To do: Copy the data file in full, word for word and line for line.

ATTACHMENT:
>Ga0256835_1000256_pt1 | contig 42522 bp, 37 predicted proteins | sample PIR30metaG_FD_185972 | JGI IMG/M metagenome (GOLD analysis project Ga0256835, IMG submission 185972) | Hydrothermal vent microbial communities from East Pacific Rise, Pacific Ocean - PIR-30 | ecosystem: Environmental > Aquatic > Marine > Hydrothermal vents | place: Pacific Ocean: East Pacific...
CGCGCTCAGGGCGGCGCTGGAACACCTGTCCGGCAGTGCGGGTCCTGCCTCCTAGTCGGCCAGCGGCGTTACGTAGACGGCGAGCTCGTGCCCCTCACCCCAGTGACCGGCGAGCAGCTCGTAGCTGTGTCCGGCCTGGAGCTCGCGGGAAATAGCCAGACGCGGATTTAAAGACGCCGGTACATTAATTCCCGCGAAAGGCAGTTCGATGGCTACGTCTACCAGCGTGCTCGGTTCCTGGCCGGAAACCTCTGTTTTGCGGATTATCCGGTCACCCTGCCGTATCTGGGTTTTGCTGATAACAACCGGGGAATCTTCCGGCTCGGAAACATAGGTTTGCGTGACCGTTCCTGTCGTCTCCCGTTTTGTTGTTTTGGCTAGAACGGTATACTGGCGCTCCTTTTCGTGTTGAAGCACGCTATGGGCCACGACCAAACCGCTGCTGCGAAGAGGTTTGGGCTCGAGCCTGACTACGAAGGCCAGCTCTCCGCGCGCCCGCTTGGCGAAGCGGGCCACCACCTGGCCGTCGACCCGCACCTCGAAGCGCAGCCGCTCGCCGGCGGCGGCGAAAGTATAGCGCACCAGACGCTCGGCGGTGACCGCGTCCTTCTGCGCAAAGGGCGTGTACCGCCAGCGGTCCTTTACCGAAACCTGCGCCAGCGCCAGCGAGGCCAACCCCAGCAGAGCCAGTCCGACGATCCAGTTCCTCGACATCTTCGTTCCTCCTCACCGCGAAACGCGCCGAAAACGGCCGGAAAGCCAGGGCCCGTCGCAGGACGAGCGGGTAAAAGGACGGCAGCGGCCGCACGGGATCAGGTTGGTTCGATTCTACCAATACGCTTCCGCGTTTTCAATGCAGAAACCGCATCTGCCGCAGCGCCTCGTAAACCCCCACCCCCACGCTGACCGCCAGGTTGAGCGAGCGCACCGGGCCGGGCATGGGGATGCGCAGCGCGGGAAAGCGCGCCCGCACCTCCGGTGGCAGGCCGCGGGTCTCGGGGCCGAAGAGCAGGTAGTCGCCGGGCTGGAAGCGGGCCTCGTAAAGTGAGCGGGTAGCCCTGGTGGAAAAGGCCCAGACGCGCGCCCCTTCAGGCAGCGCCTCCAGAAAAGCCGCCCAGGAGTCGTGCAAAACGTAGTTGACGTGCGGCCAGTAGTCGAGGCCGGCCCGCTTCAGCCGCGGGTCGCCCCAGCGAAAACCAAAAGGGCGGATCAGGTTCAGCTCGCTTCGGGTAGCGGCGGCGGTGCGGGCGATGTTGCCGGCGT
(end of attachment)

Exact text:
>Ga0256835_1000256_pt1 | contig 42522 bp, 37 predicted proteins | sample PIR30metaG_FD_185972 | JGI IMG/M metagenome (GOLD analysis project Ga0256835, IMG submission 185972) | Hydrothermal vent microbial communities from East Pacific Rise, Pacific Ocean - PIR-30 | ecosystem: Environmental > Aquatic > Marine > Hydrothermal vents | place: Pacific Ocean: East Pacific...
CGCGCTCAGGGCGGCGCTGGAACACCTGTCCGGCAGTGCGGGTCCTGCCTCCTAGTCGGCCAGCGGCGTTACGTAGACGGCGAGCTCGTGCCCCTCACCCCAGTGACCGGCGAGCAGCTCGTAGCTGTGTCCGGCCTGGAGCTCGCGGGAAATAGCCAGACGCGGATTTAAAGACGCCGGTACATTAATTCCCGCGAAAGGCAGTTCGATGGCTACGTCTACCAGCGTGCTCGGTTCCTGGCCGGAAACCTCTGTTTTGCGGATTATCCGGTCACCCTGCCGTATCTGGGTTTTGCTGATAACAACCGGGGAATCTTCCGGCTCGGAAACATAGGTTTGCGTGACCGTTCCTGTCGTCTCCCGTTTTGTTGTTTTGGCTAGAACGGTATACTGGCGCTCCTTTTCGTGTTGAAGCACGCTATGGGCCACGACCAAACCGCTGCTGCGAAGAGGTTTGGGCTCGAGCCTGACTACGAAGGCCAGCTCTCCGCGCGCCCGCTTGGCGAAGCGGGCCACCACCTGGCCGTCGACCCGCACCTCGAAGCGCAGCCGCTCGCCGGCGGCGGCGAAAGTATAGCGCACCAGACGCTCGGCGGTGACCGCGTCCTTCTGCGCAAAGGGCGTGTACCGCCAGCGGTCCTTTACCGAAACCTGCGCCAGCGCCAGCGAGGCCAACCCCAGCAGAGCCAGTCCGACGATCCAGTTCCTCGACATCTTCGTTCCTCCTCACCGCGAAACGCGCCGAAAACGGCCGGAAAGCCAGGGCCCGTCGCAGGACGAGCGGGTAAAAGGACGGCAGCGGCCGCACGGGATCAGGTTGGTTCGATTCTACCAATACGCTTCCGCGTTTTCAATGCAGAAACCGCATCTGCCGCAGCGCCTCGTAAACCCCCACCCCCACGCTGACCGCCAGGTTGAGCGAGCGCACCGGGCCGGGCATGGGGATGCGCAGCGCGGGAAAGCGCGCCCGCACCTCCGGTGGCAGGCCGCGGGTCTCGGGGCCGAAGAGCAGGTAGTCGCCGGGCTGGAAGCGGGCCTCGTAAAGTGAGCGGGTAGCCCTGGTGGAAAAGGCCCAGACGCGCGCCCCTTCAGGCAGCGCCTCCAGAAAAGCCGCCCAGGAGTCGTGCAAAACGTAGTTGACGTGCGGCCAGTAGTCGAGGCCGGCCCGCTTCAGCCGCGGGTCGCCCCAGCGAAAACCAAAAGGGCGGATCAGGTTCAGCTCGCTTCGGGTAGCGGCGGCGGTGCGGGCGATGTTGCCGGCGT